Every retailer experiences some sort of shrink or loss in the produce department—you know, produce that is still good but not quite up to par to sell at full margin. Where shrink comes from and how it's handled can differ among produce departments.
But common to all departments are some basic solutions for minimizing shrink. For example:
- Take time to develop consistent quality standards.
- Spend time on receiving and thoroughly check what's coming in the back door.
- Be a detective. Notice on a weekly basis which items end up on your shrink logs or in your reduced bins. Gather clues so you can recognize patterns and adjust your ordering accordingly.
- Recognize that time is money and spend time efficiently, handling your shrink as little as possible. To facilitate this, put separate bins on your stocking cart for cull, markdown, deli and compost.
- Have your crew reduce as they go. When shrink is dealt with in a timely manner you have the best opportunity to put it to its best use.
- If you are going to sell it, price it so it will be gone by the end of the day.
- Don't let your reduced product or markdown area reflect poorly on your department. Display items there as well as you do in any other section of the produce department.
Creative thinking can strengthen the value your customers perceive in buying your reduced product. Shane Towne, produce manager at Bloomingfoods Market and Deli in Bloomington, Ind., labels his store's reduced items "produce for your meal today." His crew pairs items that can be used together in a meal and sells them for about half price.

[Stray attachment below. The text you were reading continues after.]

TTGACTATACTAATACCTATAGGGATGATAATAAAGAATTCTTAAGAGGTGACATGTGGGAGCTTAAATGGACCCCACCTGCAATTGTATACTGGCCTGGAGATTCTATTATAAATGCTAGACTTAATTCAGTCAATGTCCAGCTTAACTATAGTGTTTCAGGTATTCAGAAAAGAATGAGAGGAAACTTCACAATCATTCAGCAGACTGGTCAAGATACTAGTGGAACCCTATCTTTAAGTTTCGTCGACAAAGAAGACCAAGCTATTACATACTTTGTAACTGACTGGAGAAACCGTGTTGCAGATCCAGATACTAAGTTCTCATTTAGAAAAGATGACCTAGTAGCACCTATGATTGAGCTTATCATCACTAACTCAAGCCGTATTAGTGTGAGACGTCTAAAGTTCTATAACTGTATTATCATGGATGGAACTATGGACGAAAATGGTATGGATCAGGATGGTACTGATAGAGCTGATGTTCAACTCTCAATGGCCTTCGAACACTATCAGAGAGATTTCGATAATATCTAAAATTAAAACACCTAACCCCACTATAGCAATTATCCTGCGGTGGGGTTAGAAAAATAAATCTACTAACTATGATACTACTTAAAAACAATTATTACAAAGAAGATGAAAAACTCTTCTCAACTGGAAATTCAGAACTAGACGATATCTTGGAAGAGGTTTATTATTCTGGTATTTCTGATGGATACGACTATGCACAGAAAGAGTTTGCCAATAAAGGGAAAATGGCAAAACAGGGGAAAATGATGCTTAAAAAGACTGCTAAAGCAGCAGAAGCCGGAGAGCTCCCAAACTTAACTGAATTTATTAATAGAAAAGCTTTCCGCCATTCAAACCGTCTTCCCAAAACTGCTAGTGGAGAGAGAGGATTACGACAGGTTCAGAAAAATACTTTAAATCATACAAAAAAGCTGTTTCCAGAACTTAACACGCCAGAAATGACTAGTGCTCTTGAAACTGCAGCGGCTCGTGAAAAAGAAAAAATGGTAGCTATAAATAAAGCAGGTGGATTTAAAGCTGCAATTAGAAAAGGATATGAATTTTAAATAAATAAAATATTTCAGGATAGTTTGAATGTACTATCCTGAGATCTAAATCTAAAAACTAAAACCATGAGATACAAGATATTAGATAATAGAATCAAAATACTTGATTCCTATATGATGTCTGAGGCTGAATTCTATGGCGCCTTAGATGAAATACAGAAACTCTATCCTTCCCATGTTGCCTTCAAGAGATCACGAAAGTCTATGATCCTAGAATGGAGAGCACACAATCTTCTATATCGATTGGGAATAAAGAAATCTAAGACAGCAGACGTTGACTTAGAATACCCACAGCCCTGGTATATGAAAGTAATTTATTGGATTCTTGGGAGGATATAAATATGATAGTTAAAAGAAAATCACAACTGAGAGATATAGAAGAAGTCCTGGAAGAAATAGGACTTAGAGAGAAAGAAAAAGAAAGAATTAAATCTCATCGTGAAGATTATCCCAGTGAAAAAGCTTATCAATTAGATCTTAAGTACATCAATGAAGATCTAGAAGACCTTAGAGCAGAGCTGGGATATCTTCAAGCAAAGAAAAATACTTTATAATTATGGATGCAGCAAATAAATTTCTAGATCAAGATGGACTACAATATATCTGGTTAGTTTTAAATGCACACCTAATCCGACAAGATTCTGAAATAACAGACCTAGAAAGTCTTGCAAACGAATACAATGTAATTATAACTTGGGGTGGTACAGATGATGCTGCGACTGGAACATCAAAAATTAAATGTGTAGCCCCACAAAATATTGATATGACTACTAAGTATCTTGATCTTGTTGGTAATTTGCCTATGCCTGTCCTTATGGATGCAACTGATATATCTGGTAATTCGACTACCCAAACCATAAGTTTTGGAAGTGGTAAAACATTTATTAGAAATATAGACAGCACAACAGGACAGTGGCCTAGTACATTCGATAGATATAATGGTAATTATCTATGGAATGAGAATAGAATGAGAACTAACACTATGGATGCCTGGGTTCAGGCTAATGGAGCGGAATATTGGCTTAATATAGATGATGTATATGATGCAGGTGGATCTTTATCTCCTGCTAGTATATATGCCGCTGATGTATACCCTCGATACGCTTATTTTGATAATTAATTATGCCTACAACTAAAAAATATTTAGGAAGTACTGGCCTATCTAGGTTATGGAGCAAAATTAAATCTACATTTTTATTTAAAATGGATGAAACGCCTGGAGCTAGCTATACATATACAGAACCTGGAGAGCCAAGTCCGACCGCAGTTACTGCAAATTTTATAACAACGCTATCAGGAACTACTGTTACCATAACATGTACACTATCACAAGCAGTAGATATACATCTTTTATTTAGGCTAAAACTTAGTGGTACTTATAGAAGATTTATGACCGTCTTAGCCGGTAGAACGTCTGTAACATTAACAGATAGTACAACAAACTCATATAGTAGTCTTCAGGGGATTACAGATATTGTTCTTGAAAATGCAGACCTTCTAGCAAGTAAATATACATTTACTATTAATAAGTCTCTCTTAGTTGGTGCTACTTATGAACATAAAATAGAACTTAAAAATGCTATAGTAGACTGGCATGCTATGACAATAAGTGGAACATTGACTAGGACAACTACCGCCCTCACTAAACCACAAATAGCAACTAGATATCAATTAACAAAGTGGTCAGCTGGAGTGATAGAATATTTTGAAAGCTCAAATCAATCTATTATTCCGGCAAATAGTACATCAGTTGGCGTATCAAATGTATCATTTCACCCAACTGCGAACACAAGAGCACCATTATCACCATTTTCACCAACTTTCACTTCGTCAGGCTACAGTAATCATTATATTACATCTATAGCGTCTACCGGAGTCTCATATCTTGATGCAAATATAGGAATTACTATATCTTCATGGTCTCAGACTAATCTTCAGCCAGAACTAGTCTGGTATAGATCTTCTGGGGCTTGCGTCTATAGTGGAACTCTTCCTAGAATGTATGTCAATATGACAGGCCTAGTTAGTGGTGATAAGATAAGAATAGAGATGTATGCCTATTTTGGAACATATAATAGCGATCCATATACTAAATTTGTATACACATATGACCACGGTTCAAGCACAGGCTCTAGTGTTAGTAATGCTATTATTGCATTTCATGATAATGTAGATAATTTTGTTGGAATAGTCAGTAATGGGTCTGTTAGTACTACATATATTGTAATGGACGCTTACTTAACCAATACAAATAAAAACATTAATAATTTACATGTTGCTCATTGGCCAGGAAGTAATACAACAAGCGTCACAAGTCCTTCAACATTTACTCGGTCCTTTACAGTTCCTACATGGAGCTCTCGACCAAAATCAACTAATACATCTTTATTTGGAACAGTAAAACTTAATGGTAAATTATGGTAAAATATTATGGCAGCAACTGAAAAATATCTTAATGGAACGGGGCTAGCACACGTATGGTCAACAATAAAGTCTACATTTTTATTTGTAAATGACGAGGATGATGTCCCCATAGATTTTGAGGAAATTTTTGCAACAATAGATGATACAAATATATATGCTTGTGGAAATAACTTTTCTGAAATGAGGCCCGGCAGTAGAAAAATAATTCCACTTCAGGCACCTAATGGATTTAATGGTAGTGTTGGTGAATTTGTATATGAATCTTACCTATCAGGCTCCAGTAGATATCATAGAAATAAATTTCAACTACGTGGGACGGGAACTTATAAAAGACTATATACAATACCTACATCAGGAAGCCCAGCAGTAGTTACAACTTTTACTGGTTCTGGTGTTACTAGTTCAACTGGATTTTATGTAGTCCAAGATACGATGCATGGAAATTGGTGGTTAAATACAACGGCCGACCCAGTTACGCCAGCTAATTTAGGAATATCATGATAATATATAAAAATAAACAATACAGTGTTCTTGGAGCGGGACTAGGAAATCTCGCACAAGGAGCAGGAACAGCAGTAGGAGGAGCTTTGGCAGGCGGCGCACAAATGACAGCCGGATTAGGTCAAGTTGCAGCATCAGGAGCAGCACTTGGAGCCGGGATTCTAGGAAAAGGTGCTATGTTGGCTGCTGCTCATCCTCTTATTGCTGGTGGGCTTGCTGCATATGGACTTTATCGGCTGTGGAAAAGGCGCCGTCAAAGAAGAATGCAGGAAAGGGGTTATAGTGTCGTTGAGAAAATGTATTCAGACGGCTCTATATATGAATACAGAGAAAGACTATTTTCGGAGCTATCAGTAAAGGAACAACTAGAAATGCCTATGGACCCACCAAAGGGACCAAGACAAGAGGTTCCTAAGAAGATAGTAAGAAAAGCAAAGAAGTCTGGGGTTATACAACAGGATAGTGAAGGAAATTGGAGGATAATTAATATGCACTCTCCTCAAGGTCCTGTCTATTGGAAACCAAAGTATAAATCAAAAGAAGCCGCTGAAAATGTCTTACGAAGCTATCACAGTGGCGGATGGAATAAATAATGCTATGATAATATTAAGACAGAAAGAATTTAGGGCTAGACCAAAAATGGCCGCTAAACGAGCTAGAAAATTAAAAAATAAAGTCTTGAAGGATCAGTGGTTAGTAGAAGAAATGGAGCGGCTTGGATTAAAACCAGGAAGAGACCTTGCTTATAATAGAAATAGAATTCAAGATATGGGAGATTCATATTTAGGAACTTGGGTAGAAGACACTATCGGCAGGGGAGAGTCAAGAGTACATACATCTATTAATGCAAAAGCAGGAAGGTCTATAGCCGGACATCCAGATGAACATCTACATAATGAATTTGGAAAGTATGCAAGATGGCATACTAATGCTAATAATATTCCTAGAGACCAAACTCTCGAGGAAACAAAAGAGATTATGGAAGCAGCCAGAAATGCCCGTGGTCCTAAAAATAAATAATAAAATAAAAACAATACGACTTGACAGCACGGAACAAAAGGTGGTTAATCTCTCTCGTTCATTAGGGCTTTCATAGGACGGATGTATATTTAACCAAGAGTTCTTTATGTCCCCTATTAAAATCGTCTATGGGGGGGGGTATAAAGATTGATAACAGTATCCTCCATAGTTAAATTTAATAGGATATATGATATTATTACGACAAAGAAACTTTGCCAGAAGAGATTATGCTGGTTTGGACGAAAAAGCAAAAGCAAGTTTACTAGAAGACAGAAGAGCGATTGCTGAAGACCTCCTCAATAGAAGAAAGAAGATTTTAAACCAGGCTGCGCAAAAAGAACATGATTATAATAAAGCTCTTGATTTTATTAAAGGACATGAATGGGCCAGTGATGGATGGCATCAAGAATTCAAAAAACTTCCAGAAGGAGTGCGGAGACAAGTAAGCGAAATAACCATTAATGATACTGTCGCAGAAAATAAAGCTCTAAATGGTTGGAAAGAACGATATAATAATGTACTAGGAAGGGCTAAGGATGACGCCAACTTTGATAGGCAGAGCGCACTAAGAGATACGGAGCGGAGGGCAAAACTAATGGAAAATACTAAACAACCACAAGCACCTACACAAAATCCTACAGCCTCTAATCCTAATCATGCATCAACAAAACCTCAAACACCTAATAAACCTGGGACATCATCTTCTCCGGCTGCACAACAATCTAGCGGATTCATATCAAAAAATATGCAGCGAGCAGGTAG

The store's relationship with a local restaurant helps too. Each day, Bloomingfoods gathers whatever doesn't sell after reduction and saves it in the walk-in cooler. The restaurant's chef comes by, takes what he can use in his meal preparation that night and leaves behind coupons for free meals for the store manager and staff.
Many produce departments have an almost adversarial relationship with the deli, forcing the deli to use what doesn't sell. Although many deli managers welcome shrink for creative cooking—not to mention the boost that such recycling gives the store's bottom line—it's important that neither department feels taken advantage of.
Give the deli a heads-up when you know you've got an unusual quantity of tomatoes about to go off, so they can start thinking in terms of sauce instead of slices. Or let them know that apples have slowed and they could think about making pies. Of course they can try their own version of the famous "musgo" soup that Ever'man Natural Foods in Pensacola, Fla., sells, featuring everything the produce department casts off.
Your culled or shrink produce can benefit the larger community too. Make a connection with your local food bank, as both Bloomingfoods and Ever'man have done. The Hoosier Hills Food Bank visits Bloomingfoods six days a week to take anything that's been pulled. Ever'man gives its shrink to the Manna Food Bank and to the Waterfront Rescue Mission, which serves breakfast and dinner to the homeless each day.
Some retailers also see a tax break for the amount of product they donate.
Turning Garbage Into Gold
Whatever Bloomingfoods can't sell, give to the restaurant or donate to the food bank goes into a well-orchestrated compost program. Area farmers fill collection bins with the store's produce scraps nearly every day of the week.
I hope others will follow in the footsteps of these and other innovative retailers to lower shrink and simultaneously enhance community wealth.
Mark Mulcahy runs an organic education and produce consulting firm. He can be reached at 707.939.8355 or at email@example.com.
Natural Foods Merchandiser volume XXIV/number 10/p. 30